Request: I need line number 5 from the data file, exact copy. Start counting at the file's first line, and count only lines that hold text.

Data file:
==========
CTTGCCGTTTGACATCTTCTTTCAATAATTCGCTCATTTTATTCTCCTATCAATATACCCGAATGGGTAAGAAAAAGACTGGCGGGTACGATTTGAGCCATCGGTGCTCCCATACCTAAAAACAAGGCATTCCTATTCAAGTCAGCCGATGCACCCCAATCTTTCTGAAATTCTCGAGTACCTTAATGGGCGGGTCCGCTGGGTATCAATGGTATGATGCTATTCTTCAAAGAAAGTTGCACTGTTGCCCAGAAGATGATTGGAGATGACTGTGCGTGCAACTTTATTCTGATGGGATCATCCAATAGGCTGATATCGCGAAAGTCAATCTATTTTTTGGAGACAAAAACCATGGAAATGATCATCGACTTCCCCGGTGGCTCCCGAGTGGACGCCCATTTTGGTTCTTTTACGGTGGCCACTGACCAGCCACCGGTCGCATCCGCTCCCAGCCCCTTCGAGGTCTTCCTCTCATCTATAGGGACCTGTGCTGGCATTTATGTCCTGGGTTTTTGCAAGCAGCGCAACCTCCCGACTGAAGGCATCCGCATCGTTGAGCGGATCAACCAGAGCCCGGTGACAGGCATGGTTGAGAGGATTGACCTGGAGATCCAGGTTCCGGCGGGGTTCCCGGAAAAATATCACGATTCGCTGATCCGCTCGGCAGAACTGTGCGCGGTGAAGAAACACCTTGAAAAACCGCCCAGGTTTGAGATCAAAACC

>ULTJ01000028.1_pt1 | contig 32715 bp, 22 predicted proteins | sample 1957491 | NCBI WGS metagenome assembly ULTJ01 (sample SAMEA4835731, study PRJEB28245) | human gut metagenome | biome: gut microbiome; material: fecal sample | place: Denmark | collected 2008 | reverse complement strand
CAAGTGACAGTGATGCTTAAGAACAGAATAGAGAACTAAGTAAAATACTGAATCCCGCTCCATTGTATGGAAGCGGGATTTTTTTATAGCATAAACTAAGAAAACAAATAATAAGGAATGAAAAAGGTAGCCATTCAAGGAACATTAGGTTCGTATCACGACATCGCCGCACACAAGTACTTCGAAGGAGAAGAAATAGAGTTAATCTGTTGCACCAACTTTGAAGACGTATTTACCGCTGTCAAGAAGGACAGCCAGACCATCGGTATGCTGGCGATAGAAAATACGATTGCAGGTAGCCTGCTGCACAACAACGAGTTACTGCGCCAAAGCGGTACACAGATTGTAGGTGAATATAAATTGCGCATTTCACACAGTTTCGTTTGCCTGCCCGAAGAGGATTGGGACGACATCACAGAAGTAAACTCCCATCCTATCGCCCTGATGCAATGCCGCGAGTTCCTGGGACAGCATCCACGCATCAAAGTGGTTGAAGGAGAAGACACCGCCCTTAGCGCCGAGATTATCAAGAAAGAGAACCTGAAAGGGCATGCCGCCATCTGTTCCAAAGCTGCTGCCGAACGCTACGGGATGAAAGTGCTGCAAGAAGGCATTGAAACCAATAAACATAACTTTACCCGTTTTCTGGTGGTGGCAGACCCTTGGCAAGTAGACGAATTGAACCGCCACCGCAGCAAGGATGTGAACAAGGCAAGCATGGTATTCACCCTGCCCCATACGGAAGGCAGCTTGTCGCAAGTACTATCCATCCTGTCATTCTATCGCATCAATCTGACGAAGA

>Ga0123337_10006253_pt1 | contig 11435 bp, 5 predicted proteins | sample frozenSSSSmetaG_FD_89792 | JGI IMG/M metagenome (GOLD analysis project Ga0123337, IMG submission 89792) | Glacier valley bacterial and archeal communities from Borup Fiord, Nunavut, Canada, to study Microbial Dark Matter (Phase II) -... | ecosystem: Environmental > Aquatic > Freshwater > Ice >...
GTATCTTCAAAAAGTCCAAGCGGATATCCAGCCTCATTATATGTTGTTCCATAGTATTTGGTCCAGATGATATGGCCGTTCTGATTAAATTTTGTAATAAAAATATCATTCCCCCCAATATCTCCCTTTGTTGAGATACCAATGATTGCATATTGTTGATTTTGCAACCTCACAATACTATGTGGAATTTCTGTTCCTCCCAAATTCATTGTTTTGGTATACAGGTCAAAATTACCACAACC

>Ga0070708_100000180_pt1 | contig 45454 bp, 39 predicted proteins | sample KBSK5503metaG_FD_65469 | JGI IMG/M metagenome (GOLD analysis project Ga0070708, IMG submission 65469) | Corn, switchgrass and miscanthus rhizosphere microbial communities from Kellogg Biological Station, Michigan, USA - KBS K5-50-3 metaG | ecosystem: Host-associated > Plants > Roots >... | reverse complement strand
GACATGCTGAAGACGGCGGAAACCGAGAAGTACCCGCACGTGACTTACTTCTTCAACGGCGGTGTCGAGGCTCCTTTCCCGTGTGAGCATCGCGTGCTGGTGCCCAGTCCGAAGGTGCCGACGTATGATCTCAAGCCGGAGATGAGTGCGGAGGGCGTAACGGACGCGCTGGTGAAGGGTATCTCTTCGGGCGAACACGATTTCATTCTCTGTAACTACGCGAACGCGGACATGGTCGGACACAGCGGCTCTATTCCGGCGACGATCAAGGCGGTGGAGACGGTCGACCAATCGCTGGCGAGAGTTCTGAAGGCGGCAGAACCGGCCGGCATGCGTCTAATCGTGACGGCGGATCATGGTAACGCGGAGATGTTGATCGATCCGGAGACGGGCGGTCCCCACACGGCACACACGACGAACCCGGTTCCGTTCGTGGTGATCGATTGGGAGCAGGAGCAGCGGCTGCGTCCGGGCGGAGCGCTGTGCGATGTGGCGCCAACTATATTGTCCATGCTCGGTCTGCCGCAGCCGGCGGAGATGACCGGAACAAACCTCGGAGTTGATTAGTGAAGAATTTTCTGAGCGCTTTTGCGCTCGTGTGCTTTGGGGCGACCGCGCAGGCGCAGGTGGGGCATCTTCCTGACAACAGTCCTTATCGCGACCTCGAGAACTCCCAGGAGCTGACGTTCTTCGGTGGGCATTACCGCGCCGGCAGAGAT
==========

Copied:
GTATCTTCAAAAAGTCCAAGCGGATATCCAGCCTCATTATATGTTGTTCCATAGTATTTGGTCCAGATGATATGGCCGTTCTGATTAAATTTTGTAATAAAAATATCATTCCCCCCAATATCTCCCTTTGTTGAGATACCAATGATTGCATATTGTTGATTTTGCAACCTCACAATACTATGTGGAATTTCTGTTCCTCCCAAATTCATTGTTTTGGTATACAGGTCAAAATTACCACAACC